The joys of the Jane Fonda junket

Lady Jane kicks some Lohan-Hilton ass and sits on Stephen Colbert's lap!

Published May 11, 2007 10:30PM (EDT)

You know when it's a good week? When Jane Fonda is doing a press tour.

It's true that I may be biased, guilty of an abiding and lifelong love of the looniness of Lady Jane. But I don't think that many people (save perhaps my boss!) would disagree that this week, the diva who has pretty much lived out every iteration of American femininity available to privileged white women in the past 70 years (from sex kitten to political firebrand to exercise queen to Stepford wife! Tally-ho!) performed a rare celebrity triple axel.

In the course of the assembly-line stop-and-shill tour of red carpets, talk shows and USA Today interviews that inevitably precede the release of a Hollywood movie -- in this case, "Georgia Rule," costarring Lindsay Lohan and Felicity Huffman -- La Fonda nimbly managed a little speak-truth-to-Hollywood-power routine elegantly and hilariously. It was like a press-junket trifecta!

First, she smacked down Dina Lohan.

For reasons best understood by executives at "Entertainment Tonight" and the devil with whom she made her original deal, Lindsay Lohan's mother was hired to be an on-air reporter at the red-carpet premiere of her addled daughter's new movie.

But Dina Lohan made a critical intellectual error when she approached Fonda with the microphone. During the controversy over Lindsay's flaccid work ethic while filming "Georgia Rule," Fonda had told reporters that she felt for the younger Lohan because she is "so young and she's so alone out there in the world in terms of structure ... [and] people to nurture her." Perhaps Mama Lohan had failed to grasp the criticism implicit in those earlier comments, because she took her on-screen moment with Fonda as an opportunity to ask, "So, what was it like working with my daughter?"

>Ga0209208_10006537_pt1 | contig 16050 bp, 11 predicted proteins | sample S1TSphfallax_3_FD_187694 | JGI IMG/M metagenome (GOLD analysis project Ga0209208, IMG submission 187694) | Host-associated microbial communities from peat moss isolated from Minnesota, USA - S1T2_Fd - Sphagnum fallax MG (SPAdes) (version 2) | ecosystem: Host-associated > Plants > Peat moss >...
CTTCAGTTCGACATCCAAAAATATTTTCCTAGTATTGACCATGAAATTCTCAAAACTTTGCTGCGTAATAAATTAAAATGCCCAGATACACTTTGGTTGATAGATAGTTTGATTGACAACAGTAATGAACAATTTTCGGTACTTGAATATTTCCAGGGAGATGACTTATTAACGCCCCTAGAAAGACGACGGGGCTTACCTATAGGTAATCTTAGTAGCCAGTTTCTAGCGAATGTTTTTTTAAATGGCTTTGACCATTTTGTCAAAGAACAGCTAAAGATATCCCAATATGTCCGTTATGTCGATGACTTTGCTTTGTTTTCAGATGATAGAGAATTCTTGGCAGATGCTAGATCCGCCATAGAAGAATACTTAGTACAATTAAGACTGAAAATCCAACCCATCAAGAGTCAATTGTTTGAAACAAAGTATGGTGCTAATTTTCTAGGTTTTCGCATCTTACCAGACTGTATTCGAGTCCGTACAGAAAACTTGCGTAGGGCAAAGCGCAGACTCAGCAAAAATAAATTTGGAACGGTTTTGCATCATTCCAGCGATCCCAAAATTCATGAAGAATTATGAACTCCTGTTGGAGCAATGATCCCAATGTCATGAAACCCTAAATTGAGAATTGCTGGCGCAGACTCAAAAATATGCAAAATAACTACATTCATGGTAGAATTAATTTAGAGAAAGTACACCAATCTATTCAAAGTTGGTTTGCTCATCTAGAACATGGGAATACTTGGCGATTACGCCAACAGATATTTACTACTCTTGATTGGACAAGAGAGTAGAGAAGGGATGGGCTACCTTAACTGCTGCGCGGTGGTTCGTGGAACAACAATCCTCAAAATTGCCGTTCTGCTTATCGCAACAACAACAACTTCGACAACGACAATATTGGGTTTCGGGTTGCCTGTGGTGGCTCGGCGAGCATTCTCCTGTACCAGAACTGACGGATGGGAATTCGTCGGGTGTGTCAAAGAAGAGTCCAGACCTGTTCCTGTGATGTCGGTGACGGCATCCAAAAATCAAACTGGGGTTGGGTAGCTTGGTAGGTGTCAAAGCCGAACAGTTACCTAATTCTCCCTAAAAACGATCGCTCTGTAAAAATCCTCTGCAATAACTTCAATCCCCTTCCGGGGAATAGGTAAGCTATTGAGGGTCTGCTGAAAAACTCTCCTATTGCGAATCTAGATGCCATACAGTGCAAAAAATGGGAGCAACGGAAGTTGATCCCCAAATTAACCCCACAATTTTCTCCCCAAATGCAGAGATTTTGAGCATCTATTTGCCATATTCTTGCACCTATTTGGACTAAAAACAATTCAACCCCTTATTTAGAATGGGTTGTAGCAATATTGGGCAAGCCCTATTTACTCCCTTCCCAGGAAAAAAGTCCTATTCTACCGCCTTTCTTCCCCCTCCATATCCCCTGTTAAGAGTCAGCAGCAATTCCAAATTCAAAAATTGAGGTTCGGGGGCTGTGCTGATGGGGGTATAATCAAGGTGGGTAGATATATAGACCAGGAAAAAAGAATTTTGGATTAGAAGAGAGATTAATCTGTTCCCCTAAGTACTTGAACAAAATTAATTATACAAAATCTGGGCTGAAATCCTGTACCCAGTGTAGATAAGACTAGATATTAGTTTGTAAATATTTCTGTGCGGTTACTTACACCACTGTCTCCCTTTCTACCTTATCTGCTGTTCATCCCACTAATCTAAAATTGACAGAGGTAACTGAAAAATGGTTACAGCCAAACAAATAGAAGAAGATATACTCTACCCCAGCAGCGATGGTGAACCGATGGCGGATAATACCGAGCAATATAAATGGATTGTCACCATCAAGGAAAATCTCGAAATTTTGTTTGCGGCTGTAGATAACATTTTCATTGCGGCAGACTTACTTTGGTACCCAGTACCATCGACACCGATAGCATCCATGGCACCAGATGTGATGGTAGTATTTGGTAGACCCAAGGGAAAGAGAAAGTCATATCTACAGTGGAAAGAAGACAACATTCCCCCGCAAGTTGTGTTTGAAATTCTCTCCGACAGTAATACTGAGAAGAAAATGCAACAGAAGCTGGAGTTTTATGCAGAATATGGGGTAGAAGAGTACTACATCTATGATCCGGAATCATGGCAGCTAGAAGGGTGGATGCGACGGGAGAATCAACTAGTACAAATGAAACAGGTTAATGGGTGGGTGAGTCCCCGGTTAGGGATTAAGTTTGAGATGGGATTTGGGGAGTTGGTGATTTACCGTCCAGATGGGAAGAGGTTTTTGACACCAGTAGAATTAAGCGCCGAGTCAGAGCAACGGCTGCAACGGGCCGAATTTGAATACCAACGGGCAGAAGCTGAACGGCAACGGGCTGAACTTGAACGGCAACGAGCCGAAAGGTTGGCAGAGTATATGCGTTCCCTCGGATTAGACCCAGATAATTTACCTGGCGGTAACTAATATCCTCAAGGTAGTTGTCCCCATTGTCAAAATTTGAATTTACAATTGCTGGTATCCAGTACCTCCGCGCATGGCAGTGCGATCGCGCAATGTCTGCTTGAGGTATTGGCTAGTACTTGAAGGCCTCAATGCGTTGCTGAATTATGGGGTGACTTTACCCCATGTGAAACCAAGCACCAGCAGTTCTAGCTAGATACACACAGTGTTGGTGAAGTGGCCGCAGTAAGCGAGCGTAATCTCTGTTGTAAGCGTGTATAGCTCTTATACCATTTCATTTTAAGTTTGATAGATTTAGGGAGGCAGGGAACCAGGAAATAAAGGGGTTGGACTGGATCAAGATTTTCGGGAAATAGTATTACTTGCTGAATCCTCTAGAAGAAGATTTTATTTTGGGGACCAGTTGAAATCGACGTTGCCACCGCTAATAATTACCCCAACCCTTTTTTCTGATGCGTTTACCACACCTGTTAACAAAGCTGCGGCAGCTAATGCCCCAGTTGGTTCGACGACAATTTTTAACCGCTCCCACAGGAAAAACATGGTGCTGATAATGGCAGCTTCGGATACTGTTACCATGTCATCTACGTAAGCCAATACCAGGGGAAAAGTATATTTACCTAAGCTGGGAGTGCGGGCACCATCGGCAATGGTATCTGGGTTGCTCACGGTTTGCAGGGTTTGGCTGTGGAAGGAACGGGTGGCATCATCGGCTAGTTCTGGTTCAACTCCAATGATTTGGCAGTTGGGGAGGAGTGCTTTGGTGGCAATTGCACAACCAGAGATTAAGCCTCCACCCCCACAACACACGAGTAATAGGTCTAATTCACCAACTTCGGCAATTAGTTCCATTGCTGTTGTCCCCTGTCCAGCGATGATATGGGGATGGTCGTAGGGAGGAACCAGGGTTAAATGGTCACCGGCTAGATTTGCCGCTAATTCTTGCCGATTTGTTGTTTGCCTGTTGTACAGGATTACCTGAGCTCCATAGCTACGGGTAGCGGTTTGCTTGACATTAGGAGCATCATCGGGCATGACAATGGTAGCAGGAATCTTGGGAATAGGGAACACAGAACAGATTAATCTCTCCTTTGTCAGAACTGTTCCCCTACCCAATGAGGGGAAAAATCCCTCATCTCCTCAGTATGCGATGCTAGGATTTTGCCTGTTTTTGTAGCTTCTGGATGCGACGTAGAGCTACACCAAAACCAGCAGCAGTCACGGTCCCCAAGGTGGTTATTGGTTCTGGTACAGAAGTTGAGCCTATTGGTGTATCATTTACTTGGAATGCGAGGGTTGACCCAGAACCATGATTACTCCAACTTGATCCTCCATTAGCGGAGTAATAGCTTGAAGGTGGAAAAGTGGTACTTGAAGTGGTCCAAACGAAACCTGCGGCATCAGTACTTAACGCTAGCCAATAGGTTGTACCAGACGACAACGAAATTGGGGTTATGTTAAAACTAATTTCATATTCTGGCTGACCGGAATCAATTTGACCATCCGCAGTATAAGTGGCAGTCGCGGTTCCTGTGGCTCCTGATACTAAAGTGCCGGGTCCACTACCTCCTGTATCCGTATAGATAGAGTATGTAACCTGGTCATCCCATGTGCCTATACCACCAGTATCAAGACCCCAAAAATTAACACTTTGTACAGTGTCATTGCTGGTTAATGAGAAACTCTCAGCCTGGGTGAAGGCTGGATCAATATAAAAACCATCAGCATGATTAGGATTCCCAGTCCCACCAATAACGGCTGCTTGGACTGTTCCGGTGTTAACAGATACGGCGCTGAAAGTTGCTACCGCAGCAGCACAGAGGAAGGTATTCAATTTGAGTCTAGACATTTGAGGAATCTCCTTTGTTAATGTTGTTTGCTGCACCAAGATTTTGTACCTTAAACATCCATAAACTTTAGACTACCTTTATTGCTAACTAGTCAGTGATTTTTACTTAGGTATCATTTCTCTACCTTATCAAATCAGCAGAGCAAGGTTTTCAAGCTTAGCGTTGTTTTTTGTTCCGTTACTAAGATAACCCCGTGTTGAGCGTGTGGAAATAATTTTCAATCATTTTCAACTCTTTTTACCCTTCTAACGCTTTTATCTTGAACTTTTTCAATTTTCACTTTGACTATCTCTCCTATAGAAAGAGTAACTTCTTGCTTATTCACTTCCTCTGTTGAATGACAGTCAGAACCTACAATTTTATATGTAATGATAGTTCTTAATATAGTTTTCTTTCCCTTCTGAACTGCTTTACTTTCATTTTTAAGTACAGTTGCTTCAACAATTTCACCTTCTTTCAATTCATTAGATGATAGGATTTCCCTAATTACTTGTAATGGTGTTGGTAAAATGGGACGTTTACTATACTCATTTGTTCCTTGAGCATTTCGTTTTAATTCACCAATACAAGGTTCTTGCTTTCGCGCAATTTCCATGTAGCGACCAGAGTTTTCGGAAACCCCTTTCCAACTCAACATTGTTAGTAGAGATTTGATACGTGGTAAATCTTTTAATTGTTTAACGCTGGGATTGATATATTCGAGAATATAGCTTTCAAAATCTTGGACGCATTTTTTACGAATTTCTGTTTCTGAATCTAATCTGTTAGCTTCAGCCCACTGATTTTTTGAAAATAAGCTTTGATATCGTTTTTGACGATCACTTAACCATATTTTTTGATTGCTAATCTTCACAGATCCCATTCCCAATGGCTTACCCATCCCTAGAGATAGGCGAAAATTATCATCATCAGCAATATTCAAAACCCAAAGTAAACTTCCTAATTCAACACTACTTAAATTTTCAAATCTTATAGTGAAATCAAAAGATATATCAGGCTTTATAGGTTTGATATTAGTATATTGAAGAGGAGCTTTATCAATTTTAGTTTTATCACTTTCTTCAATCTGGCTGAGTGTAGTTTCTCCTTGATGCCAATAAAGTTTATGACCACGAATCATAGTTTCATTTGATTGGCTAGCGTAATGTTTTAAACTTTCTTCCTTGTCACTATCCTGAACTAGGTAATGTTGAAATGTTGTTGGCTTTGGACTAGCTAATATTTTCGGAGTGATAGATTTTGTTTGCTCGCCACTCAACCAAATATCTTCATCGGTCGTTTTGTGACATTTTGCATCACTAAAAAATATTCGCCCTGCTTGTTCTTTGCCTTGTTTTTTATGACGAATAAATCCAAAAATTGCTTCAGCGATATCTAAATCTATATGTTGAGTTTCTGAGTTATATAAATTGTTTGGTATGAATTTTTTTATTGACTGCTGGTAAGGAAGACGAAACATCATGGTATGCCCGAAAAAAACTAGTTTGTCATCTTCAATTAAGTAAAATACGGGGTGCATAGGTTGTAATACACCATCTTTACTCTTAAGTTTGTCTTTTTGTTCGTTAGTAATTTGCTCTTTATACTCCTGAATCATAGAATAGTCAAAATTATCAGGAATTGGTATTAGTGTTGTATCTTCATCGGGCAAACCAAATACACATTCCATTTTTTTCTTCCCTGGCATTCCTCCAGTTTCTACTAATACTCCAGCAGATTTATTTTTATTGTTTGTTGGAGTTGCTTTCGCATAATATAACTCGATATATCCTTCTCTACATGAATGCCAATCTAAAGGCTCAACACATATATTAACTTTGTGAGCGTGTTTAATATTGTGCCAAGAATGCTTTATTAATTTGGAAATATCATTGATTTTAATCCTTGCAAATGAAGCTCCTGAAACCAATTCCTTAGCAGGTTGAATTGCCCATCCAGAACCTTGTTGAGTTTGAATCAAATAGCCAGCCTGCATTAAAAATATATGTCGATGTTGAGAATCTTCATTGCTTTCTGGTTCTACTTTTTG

When the actress did not respond, Lohan gamboled stupidly forward: "It's so hard for young stars today with the paparazzi and press. Do you have any advice for my daughter?" Fonda then walloped Dina, the vampiric stage-mother intent on sucking every bit of her troubled daughter's ebbing life force, by replying, "It's not a dress rehearsal. This is it. You screw it up now, you don't get another chance. Nobody's number one forever, so you've got to have stuff in your life beyond celebrity." According to Page Six, Fonda then "turned on her heel and walked off." Chomp. Burp!

Fonda's appetite for vapid celebrity comeuppance was unslaked by this tasty snack. And so...

She smacked down Paris Hilton.

On Wednesday's "Larry King Live," King asked the 69-year-old Fonda about the prison sentence faced by drunken-driving Hilton.

"I'm glad she's being sentenced," Fonda replied. "I'm glad she is going to do the time. If she were black, if she were poor, she would have done it much sooner -- maybe the first time that she had an offense."

Fonda continued, noting that she was lucky to have had a father with values who passed them on, and observing that kids need structure. "Especially if you're rich and spoiled and you are made into a celebrity. Somebody is going to give you your comeuppance, and hopefully these young people are smart enough to learn from it."